Sep 232013

In my new book “Evolution of Innovation Management: Trends in an International Context “, published by Palgrave MacMillan and co-edited with my colleague Alexander Brem, I have underlined that, when it comes to the strategy for innovation, there is an increasing tendency for companies to extend their outside reach through a “collaborative” innovation strategy in order to explore fresh and radical ideas with external partners such as consumers, distributors and other business partners, third parties, developers, academics, even regulators.

By opening up their innovation processes, firms are trying to get what is known in the innovation research community as “sticky information”, in other words any information that is difficult to obtain, to transfer, and to use in a new location; a typical example is information about the tacit or latent needs of customers which is often quite difficult to formalize without direct contact.

Companies are also trying to overcome the “local search bias” which is so current when it comes to find new ideas and is also known as the NIH (Not Invented Here) syndrome: internal ideas are ideas are often biased by a reapplication of knowledge, methods, and solutions which hinders creativity and market sensitivity.

To find new external ideas, firms are using an increasingly popular ideation tool: the web based idea contest. There is a long-standing history of idea contests, starting with the Longitude Prize in 1714 by the British government for example. The concept has been updated with crowdsourcing principles and technology. Thus, today, idea contests are mostly web-based competitions of users who make use of their skills, experiences and creativity to provide ideas or initial solutions for a particular contest challenge.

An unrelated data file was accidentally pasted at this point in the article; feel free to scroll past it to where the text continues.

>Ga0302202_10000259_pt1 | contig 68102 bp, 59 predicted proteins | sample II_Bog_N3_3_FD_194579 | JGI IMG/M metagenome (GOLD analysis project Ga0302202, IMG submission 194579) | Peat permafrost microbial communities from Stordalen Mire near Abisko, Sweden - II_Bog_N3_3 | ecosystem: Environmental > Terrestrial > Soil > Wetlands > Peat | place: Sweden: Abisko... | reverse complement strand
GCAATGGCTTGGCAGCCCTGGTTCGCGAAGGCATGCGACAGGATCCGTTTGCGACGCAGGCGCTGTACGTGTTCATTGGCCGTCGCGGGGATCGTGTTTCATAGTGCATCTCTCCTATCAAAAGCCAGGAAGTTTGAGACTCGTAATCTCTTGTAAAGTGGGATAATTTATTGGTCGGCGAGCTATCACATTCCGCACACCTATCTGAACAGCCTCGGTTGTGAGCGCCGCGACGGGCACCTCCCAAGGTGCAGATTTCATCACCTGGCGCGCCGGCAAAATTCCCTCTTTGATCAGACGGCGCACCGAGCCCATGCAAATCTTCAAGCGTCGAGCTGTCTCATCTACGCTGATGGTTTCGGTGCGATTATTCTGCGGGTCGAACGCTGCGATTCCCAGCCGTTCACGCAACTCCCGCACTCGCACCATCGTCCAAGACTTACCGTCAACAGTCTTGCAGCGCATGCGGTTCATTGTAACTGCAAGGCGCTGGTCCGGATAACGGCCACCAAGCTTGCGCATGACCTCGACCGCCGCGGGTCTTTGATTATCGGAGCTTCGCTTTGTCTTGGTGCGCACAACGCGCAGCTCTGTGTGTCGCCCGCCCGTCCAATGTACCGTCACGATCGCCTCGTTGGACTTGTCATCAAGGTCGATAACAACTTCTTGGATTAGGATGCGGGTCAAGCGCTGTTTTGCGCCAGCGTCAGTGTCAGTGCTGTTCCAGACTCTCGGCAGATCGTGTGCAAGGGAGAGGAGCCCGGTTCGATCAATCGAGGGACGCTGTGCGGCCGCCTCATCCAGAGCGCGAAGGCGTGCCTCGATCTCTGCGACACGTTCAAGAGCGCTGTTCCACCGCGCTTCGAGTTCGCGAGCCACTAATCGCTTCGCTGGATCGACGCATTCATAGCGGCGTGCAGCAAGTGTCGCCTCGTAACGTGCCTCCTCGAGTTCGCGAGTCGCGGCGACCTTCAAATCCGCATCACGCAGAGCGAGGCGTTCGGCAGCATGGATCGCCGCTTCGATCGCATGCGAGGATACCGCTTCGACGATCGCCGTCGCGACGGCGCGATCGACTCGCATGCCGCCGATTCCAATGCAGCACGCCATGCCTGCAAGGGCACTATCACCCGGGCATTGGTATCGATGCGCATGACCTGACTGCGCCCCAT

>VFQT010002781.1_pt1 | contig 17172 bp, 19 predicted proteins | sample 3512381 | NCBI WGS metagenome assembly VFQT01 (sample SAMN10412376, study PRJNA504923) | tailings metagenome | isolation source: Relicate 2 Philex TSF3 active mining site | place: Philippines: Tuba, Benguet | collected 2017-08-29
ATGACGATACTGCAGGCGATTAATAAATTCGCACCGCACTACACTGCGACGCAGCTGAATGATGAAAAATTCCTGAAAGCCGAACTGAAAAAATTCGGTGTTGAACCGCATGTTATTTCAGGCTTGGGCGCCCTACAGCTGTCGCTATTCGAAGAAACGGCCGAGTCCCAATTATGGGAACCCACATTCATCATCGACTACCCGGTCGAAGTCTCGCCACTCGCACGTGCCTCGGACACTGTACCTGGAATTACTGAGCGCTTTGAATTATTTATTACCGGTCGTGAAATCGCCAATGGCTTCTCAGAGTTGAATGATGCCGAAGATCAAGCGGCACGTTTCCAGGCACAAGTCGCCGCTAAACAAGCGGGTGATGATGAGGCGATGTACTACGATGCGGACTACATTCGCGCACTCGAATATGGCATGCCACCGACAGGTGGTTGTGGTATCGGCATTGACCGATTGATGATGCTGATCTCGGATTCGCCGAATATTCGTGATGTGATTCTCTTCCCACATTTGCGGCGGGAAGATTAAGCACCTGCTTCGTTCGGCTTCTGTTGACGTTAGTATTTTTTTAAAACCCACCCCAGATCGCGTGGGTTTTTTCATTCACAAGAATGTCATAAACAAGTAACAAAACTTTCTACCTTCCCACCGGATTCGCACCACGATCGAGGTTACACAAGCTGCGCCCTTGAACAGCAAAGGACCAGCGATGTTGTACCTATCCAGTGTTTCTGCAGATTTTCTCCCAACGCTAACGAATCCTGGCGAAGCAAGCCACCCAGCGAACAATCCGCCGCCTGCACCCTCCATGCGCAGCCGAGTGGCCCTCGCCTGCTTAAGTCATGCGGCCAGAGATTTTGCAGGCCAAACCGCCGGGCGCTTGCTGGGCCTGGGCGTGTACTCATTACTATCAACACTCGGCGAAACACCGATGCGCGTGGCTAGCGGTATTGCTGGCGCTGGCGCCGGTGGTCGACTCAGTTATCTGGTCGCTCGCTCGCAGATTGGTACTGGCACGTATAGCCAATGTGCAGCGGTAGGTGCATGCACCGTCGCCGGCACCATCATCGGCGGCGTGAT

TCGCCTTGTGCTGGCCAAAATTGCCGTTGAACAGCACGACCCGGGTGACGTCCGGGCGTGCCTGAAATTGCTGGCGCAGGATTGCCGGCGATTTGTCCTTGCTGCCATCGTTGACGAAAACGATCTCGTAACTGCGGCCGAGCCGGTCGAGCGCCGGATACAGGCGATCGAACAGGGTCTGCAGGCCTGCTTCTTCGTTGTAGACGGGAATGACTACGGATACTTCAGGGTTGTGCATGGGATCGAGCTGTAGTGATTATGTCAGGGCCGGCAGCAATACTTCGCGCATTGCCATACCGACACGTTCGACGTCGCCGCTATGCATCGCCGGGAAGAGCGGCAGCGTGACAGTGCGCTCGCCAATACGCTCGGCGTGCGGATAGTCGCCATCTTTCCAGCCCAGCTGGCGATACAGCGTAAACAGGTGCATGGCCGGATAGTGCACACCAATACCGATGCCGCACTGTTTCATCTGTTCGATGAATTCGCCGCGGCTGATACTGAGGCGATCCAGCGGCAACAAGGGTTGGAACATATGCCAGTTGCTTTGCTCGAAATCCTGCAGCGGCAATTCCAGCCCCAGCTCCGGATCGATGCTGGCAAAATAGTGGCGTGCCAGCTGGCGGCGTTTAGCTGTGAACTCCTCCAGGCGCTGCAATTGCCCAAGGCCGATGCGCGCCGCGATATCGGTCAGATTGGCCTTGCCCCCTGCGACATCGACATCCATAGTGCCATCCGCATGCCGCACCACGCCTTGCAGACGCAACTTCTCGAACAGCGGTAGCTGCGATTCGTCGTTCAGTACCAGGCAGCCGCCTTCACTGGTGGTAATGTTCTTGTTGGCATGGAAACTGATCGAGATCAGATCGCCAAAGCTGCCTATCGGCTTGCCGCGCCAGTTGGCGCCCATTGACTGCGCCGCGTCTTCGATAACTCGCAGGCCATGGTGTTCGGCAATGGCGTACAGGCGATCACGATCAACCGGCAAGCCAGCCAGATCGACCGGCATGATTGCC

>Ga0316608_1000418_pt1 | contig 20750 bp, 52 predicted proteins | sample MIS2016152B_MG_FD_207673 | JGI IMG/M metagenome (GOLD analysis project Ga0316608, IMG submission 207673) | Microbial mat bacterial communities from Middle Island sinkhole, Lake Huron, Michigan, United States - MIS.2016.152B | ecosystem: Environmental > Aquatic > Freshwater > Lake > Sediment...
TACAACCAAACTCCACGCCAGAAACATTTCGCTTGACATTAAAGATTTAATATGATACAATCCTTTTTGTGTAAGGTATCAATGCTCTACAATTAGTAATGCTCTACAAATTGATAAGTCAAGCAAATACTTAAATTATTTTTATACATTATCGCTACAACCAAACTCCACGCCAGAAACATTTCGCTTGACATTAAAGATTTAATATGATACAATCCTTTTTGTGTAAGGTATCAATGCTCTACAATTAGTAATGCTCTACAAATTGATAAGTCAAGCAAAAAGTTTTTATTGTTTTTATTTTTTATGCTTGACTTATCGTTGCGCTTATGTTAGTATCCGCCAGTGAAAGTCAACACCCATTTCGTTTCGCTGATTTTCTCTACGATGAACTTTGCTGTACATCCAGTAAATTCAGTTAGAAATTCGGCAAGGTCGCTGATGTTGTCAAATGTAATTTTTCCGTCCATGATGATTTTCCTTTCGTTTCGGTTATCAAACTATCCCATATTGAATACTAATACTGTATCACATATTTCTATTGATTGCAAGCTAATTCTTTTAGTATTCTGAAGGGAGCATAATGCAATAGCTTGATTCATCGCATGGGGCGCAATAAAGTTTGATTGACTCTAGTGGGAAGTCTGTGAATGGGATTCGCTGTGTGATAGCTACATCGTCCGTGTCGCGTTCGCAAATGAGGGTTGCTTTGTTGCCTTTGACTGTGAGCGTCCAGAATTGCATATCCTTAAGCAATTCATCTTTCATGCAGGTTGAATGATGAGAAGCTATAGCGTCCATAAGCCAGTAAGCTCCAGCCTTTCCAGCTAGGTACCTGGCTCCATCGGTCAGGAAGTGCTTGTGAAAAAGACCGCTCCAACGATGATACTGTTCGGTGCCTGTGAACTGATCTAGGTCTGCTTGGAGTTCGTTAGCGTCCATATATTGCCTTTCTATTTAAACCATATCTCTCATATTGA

Eric Viardot, EADA

Eric Viardot, ,professor at EADA

In a chapter of our book, Volker Bilgram shows how idea contests have gained tremendous popularity for achieving “ co-creation” with outsiders. In Europe only, large companies such as BMW, DHL, Henkel, Lufthansa or Siemens are successfully using those contests. Smaller companies are also increasingly using this ideation instrument because new cost-efficient platforms (known as software-as-a-service (SAAS)) do offer now credible alternatives to highly customized branded platforms for Internet contests.

Initial results of Internet idea contests look quite promising. Various studies show that customers generate more innovative product ideas than employees for instance. Furthermore co-creation initiatives and idea contests in particular offer additional marketing benefits which are sometimes neglected by the firms as they help to establish close and even passionate consumer-brand relationships and support a positive and innovative image of a brand. For instance, in a recent idea contest organized by BMW, within only 72 hours after contest launch, more than 3,100 users “liked” the BMW Group contest on Facebook and thus created buzz for the initiative and positive innovative image of the company.

Still, there are still few metrics to evaluate the value of co-creation tools such as ideas contests. On that matter, Bilgram offers an interesting conceptual frame to assess the performance in the different steps of the process and to derive the relevant Key Performance Indicators.

Finally it is important to mention that web based contests do have some downsides and are not the ultimate “silver bullet” for idea generation. The “dark side” of this kind of contest is when disappointed participants feel the co-creation contest is not fair and when they start complaining massively.

It did happen to Henkel with a contest for creating a new packaging design for the dishwashing liquid Pril: the favorite design voted on by users was not approved by the jury; actually it was a funny design of a roast chicken, which obviously was not meant to be a serious submission. But the decision created an outburst of an outrage on the platform and social media channels which reached traditional mass media and ultimately generated a counterproductive effect on the corporate brand image.


This paper is one of a serial about the latest trends in Innovation. If you want to find more about my new book go to the Macmillan Palgrave website at or on the amazon website at

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